Ottoman Caliphate  

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Train wreck at Montparnasse (October 22, 1895) by Studio Lévy and Sons.
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Train wreck at Montparnasse (October 22, 1895) by Studio Lévy and Sons.

The Ottoman Caliphate (1517–1924), under the Ottoman dynasty of the Ottoman Empire, was the last Sunni Islamic caliphate of the late medieval and the early modern era. During the period of Ottoman growth, Ottoman rulers claimed caliphal authority since Murad I's conquest of Edirne in 1362. Later Selim I, through conquering and unification of Muslim lands, became the defender of the Holy Cities of Mecca and Medina which further strengthened the Ottoman claim to caliphate in the Muslim world.

The demise of the Ottoman Caliphate took place because of a slow erosion of power in relation to Western Europe, and because of the end of the Ottoman state in consequence of the partitioning of the Ottoman Empire by the League of Nations mandate. Abdülmecid II, the last Ottoman caliph, held his caliphal position for a couple of years after the partitioning, but with Mustafa Kemal's secular reforms and the subsequent exile of the royal Osmanoğlu family from the Republic of Turkey in 1924, the caliphal position was abolished.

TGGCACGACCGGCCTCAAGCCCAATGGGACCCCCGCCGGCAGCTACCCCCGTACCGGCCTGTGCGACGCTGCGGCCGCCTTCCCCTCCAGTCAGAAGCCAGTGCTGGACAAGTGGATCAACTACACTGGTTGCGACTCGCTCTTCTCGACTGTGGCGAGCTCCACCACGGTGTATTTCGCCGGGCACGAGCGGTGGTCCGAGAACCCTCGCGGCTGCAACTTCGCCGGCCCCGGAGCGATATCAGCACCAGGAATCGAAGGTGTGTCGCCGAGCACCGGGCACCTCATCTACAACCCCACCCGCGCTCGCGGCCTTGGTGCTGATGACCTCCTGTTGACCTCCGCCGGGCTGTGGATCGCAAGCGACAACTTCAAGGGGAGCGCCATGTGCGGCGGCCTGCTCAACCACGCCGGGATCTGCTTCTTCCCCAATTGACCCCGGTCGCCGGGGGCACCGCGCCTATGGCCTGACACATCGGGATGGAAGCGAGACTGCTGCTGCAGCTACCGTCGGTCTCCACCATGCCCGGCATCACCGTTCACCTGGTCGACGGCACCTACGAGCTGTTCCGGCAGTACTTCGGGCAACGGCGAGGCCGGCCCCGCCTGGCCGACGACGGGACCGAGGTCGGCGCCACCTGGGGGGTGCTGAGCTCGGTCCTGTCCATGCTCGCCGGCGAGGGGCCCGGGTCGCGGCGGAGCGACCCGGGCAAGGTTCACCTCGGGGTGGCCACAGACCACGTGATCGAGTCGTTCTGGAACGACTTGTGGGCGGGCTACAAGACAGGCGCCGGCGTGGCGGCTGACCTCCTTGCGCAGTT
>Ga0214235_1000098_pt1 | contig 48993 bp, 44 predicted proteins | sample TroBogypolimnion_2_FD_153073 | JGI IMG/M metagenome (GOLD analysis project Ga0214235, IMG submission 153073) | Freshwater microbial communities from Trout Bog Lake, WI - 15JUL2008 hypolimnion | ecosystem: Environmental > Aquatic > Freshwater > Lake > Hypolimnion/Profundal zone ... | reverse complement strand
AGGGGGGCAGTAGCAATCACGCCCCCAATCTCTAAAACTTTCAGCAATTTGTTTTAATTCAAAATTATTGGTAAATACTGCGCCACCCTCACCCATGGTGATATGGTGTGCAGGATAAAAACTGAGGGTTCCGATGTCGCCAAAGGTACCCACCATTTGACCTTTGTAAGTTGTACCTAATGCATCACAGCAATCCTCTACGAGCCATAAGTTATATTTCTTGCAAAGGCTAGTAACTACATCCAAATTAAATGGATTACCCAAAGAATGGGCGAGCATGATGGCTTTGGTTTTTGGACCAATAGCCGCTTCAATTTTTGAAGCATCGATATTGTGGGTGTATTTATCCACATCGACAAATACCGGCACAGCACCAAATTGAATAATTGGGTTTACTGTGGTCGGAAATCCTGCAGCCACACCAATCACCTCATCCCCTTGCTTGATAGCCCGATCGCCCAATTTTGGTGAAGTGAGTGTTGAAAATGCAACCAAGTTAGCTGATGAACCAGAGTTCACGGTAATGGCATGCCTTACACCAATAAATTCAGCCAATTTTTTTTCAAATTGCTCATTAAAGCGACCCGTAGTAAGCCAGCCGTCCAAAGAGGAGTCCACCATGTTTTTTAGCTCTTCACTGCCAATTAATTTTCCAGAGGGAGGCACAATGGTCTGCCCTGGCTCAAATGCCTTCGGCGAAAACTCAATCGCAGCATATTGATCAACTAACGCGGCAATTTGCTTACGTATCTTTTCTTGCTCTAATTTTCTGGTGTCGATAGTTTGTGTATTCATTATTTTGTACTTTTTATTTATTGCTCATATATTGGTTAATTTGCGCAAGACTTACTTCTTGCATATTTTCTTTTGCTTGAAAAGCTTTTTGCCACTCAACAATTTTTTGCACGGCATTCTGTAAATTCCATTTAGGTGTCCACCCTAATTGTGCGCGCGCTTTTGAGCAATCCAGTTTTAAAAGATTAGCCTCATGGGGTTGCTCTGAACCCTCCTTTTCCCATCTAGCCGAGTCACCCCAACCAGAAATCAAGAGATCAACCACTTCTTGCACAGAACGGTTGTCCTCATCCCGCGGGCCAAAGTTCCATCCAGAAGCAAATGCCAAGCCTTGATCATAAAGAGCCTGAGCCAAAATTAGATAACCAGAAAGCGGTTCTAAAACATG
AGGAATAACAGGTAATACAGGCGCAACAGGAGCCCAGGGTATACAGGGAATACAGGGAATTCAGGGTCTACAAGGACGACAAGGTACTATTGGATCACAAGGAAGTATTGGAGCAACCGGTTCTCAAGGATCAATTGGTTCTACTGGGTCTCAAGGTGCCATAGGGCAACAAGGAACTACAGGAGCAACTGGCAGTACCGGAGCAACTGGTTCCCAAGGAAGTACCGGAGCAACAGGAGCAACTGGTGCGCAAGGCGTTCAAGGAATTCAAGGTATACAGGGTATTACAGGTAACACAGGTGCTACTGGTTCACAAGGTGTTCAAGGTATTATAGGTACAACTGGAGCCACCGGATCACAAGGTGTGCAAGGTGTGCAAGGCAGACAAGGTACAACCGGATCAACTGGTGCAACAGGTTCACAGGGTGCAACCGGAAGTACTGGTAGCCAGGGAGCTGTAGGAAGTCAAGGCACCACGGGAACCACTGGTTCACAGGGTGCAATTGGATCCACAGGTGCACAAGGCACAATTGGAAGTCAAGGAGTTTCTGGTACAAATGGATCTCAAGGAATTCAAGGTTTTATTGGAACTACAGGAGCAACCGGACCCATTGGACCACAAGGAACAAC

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Unless indicated otherwise, the text in this article is either based on Wikipedia article "Ottoman Caliphate" or another language Wikipedia page thereof used under the terms of the GNU Free Documentation License; or on original research by Jahsonic and friends. See Art and Popular Culture's copyright notice.

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